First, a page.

International Criminal Court in Africa: “alea jacta est”
African countries are critical actors for the International Criminal Court (ICC). While it is clear that Africa forms the largest bloc of ICC member states, and that this year’s review conference of the Rome Statute has taken place in Uganda, other facts are often overlooked. For instance, it was the Democratic Republic of Congo’s (DRC) 60th ratification of the Rome Statute that triggered the Statute’s entry into force ¾and made the human rights community applauds the birth of something impossible to envision fifty years earlier. Coincidentally, the DRC is also the country in which the Office of the Prosecutor and the Court put an end to what was beginning to look like the international community’s reluctance to act, even while possessing an unprecedented mandate to investigate and prosecute persons accused of being responsible for abhorrent international crimes. All four of the occupants of the ICC’s Scheveningen detention centre are Congolese: Thomas Lubanga, Mathieu Ngudjolo Chui, Germain Katanga and Jean Pierre Bemba Gombo. The first cases to be heard at the ICC focus on war crimes and crimes against humanity committed in the DRC and the Central African Republic (CAR). Therefore, it is not an overstatement to say that the construction of international criminal justice has crossed the Rubicon in Africa: alea jacta est! This paper provides an overview of the relationship of the ICC to Africa, and suggests the possible innovative directions the relationship could take.
The challenges the ICC is facing in Africa are manifold. First, the operations of the ICC are anchored in ongoing conflicts. Four out of five African situations that have been brought before the Court are engulfed in active insurrections. The DRC has continuously experienced war and desolation since 1996, including a sustained pattern of sexual violence. Uganda’s battle with Joseph Kony’s Lord’s Resistance Army (LRA) was already affecting Sudan and has spilled over into north-western DRC and CAR. The CAR is still in a “no peace no war” situation, with fresh hostilities reported between government forces and the Popular Army for the Restoration of the Republic and Democracy in the north, while also reaping the bitter fruit of the LRA’s violent tactics. And Sudan’s Darfur region is not yet at peace.
Second, such contexts of ongoing conflict complicate the ICC Prosecutor’s work. On the one hand he possesses an irrevocable mandate to carry on with the indictments. On the other, he has to juggle the severe political and social consequences that the exercise of his mandate may cause to vulnerable civilians bearing the brunt of hostilities. Potential consequences may include increased instability and violence. Despite the risks, whether hypothetical or real, the Prosecutor finds himself in situations where national politics influence his “imperium“.
Here, depending on the circumstances, the Prosecutor finds himself subjected to the provisions of Articles 16 and 53 of the Rome Statute. Under Article 16, the United Nations Security Council may seek a one year renewable deferral of investigations, whereas under Article 53, the Prosecutor may assess if an investigation would serve the interests of justice or not. On the basis of Article 16, the situation in Sudan sparked a controversy regarding the Security Council’s role in seeking deferral of the al-Bashir indictment. But that Sudan is not a state party to the Rome Statute, combined with the fact that al-Bashir is a sitting head of state, contributed to heightened tensions between the African Union (AU) and the ICC. In a rumble of political considerations, the AU called upon its membership to suspend its cooperation with the ICC because it argued that al-Bashir’s indictment would jeopardise peace. Meanwhile, authorities of the DRC are brandishing the possibility of renewed instability in the eastern part of the country if the ICC’s arrest warrant against General Bosco Ntanganda is ever enforced.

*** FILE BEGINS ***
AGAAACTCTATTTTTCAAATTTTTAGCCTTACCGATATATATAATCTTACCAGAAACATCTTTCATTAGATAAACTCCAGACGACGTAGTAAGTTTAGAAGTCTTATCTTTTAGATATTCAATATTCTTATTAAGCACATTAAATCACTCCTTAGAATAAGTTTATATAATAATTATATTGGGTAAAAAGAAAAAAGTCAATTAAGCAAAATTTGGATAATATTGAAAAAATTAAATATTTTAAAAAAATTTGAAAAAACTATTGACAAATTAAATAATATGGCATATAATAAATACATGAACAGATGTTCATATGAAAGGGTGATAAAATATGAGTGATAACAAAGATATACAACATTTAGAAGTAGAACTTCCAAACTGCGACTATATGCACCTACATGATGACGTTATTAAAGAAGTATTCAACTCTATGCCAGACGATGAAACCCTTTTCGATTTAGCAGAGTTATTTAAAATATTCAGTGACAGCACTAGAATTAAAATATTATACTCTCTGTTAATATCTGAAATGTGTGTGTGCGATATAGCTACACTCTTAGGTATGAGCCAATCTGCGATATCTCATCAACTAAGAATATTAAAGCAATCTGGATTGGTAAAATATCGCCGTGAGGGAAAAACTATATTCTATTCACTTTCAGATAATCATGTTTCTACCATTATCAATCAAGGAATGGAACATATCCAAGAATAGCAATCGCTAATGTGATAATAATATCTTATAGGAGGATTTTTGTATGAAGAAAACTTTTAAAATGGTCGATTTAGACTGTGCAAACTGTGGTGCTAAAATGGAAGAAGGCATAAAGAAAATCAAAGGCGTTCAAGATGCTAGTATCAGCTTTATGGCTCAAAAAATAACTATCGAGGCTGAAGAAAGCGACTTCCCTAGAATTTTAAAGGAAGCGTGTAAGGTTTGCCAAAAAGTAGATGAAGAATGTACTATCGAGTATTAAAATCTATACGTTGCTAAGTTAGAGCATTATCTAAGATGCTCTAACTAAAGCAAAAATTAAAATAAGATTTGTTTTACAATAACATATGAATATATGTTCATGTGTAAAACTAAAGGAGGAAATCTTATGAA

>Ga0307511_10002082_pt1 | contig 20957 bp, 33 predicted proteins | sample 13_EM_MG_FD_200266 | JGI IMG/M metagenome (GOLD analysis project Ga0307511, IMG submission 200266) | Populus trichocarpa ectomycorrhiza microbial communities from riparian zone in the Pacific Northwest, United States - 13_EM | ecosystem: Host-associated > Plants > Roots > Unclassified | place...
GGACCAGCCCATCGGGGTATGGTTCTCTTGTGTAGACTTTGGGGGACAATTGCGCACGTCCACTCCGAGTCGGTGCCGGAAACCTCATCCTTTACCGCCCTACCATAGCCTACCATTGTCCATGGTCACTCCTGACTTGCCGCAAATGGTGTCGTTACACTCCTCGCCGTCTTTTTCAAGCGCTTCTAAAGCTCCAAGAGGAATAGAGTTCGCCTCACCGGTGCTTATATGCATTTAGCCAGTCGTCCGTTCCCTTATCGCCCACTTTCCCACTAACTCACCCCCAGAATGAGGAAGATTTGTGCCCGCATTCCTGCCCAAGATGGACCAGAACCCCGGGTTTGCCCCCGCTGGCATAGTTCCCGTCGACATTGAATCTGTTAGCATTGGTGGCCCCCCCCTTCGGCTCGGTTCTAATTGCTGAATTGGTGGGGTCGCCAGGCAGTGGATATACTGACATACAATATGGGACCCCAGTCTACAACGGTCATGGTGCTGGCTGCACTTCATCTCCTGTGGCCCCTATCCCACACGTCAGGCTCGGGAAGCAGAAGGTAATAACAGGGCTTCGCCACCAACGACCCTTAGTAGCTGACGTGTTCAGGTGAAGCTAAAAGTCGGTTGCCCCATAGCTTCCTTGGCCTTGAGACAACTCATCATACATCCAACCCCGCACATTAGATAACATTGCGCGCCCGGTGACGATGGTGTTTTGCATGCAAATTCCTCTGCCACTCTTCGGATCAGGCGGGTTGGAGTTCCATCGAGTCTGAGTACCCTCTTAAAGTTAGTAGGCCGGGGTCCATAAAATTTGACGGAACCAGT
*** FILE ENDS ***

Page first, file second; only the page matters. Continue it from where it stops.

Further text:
Third, the ICC’s work in Africa is at the centre of the peace versus justice controversy. Whether or not ICC prosecutions can fuel or re-ignite a conflict is debatable. Supporters of prosecutions argue that the destabilising effects of the ICC are overstated, and cite the fact that the arrest of Jean Pierre Bemba, former vice-president of the DRC and narrowly defeated candidate in its 2006 presidential elections, did not result in the significant instability that many expected. In Ituri province, followers of Lubanga, Ngudjolo and Katanga did not use the arrest and transfer of their leaders to The Hague as a new casus belli. The fact that the trio was already in custody of the Congolese government when the ICC arrest warrants were issued could be read as an inhibiting factor. However, those sceptical about the positive effects of prosecutions point out that any deterrent effect resulting from the removal of these warlords from their factions is mostly hypothetical rather than real. A new insurgency movement emerged thereafter: the continuation of the Front des Résistants Patriotes de l’Ituri and the creation of a coalition of rebel movements called the Front Populaire pour la Justice au Congo. In Uganda, together with the changing situation in South Sudan, the indictment of top leaders of the LRA softened the movement’s stances, allowing participation in the Juba negotiations, before hardening once again. Since its refusal to sign the final peace deal brokered in Juba in 2008, the LRA has conducted a terror campaign against populations of north-eastern DRC. The massacre in Doruma in December 2008 was the climax of the LRA’s revived military activities. This debate about the consequences of justice continues.
The final challenge which is rarely discussed is that none of the states referring cases to the ICC have enacted complementarity provisions in their national legislation, in order to demonstrate real commitment to the ICC. In fact only four African countries, Senegal, South Africa, Mali and Kenya, have enacted implementing legislation for the Rome Statute. The creation of an anti-impunity space on the African continent will depend on the number of nations enacting implementing legislation. Those laws are necessary tools to make real judicial cooperation between the ICC and African countries, and between African countries themselves. But most importantly, by turning to the Rome Statute’s standards, implementing countries will be able to hold trials at home, based on international criminal standards required by the Statute.